A generator’s rated, continuous (or running) power output is typically 90% of its maximum power and is a more reliable measure of the genny’s ability because it refers to the amount of power a generator can produce for an extended period of time.
Be sure to watch for SURGE, PEAK, or STARTUP wattage ratings vs. CONTINOUS or RUNNING wattage.
Additionally, the appliances you want to run in your RV will consume more power on startup (surge) than they will when they’re running (continuous).
Manufacturers like to quote surge wattage ratings for their generators because they’re higher numbers. However, it’s incumbent upon you as the buyer to make sure the generator can sustain a high-enough wattage output to run all the appliances and devices you need to run for as long as you need to run them.
Quite frequently, one of the most influential factors in determining the necessary wattage of a 50-amp RV generator is whether you have one or two air conditioning units on your rig and whether you’ll be using them both at the same time.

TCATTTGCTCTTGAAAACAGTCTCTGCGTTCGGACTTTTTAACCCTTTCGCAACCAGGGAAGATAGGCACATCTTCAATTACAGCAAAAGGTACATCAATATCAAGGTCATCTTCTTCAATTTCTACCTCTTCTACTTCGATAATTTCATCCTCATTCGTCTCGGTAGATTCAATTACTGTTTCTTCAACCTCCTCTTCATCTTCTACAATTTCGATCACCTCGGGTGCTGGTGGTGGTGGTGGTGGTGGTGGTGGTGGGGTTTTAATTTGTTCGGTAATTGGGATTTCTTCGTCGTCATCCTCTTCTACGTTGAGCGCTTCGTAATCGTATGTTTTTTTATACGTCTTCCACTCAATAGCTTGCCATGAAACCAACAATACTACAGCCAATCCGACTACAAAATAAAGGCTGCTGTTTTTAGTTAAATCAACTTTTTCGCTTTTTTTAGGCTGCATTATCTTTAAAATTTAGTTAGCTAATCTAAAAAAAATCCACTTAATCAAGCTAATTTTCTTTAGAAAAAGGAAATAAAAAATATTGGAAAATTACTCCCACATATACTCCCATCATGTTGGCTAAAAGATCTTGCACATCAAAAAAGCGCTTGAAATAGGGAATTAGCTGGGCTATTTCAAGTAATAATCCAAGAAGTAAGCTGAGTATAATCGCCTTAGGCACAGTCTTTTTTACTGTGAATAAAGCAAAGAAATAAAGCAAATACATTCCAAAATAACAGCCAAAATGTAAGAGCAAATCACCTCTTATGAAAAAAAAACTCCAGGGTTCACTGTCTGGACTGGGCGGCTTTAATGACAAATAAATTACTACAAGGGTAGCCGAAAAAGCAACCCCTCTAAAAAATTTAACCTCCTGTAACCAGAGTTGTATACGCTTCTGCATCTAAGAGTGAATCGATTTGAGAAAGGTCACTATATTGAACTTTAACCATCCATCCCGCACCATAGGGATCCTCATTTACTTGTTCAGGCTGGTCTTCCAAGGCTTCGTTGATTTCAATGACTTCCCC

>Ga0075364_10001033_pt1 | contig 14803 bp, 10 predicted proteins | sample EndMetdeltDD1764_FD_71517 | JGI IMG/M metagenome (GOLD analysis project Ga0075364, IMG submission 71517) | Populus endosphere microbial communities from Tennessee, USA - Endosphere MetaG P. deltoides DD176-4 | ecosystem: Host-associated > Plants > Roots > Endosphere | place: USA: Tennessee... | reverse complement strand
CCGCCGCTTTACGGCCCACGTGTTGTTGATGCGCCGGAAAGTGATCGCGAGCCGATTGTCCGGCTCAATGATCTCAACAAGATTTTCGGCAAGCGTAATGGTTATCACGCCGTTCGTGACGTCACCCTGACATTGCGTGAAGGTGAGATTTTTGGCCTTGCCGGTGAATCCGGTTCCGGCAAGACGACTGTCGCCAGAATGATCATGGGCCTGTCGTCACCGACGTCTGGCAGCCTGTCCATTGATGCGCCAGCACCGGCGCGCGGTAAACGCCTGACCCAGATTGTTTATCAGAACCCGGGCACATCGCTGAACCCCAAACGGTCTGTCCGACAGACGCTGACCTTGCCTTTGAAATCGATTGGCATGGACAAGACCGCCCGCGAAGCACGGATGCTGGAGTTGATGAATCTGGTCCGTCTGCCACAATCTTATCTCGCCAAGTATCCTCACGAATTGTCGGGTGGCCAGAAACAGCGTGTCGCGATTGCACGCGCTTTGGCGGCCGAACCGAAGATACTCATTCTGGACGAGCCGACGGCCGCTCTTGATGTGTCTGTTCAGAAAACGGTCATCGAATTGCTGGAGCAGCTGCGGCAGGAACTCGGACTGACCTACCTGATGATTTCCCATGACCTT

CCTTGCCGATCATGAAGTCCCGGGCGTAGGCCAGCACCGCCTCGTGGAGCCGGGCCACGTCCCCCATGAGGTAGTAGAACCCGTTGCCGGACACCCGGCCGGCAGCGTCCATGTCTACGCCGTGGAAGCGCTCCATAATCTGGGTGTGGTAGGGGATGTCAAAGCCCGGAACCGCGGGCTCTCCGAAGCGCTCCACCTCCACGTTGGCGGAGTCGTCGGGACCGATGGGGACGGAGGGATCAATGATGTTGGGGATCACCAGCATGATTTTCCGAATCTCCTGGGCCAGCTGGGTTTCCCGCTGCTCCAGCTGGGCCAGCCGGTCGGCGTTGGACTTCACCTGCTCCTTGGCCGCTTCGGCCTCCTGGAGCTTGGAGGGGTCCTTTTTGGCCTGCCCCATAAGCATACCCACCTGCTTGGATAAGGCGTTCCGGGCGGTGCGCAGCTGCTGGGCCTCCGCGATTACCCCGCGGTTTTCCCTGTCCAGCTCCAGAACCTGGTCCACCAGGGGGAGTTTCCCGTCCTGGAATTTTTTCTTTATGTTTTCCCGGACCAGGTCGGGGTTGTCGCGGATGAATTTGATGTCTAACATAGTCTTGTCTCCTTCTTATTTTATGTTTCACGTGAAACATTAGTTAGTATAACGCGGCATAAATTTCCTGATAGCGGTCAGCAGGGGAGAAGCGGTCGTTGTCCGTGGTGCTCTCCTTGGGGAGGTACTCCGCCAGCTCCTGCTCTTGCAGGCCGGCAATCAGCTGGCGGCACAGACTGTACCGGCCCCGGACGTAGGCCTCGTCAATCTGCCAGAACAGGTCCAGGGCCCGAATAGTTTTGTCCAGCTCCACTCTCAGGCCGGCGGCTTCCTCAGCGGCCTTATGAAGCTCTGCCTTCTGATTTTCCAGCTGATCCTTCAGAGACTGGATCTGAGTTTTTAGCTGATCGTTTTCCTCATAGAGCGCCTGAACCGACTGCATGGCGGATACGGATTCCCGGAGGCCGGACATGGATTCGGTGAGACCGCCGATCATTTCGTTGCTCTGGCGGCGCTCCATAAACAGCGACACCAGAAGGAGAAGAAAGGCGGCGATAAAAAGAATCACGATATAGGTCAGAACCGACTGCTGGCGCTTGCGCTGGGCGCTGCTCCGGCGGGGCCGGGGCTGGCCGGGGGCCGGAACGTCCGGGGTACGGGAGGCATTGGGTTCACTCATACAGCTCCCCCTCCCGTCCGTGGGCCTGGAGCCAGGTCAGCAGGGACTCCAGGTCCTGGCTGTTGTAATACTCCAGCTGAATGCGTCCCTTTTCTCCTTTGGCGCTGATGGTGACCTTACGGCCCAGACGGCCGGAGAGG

PRO TIP — The most common dividing line between 30-amp and 50-amp RVs is the number of air conditioners. A rig that’s large enough to require 50-amp service is also large enough to need 2 or 3 air conditioners. So when you see an RV with one A/C unit on the roof, it’s probably a 30-amp rig. On the other hand, if an RV has two or more A/C units, it almost certainly has 50-amp electrical service.
For example, an RV with one 15,000 BTU air conditioning unit will often require no larger than a 4,000-watt generator. But, adding a second 15,000 BTU AC unit increases your startup or surge wattage requirements substantially. Here’s why:
Smaller air conditioning units require lower startup and running wattage, but many 50-amp RVs have multiple 15,000 BTU air conditioning units. A 15,000 BTU air conditioner will generally have a starting/surge wattage of 3,500 watts (but a continuous/running wattage of only 1,500 watts). So, if you’re going to run both AC units at once, your surge/startup wattage will substantially exceed 4,500 watts, and you’ll certainly need to look for a 7,500-watt or larger generator (though you can look into installing a Micro-Air EasyStart in each A/C unit, like we did, to reduce the startup amperage requirements of your air conditioners so they can both run off a smaller generator).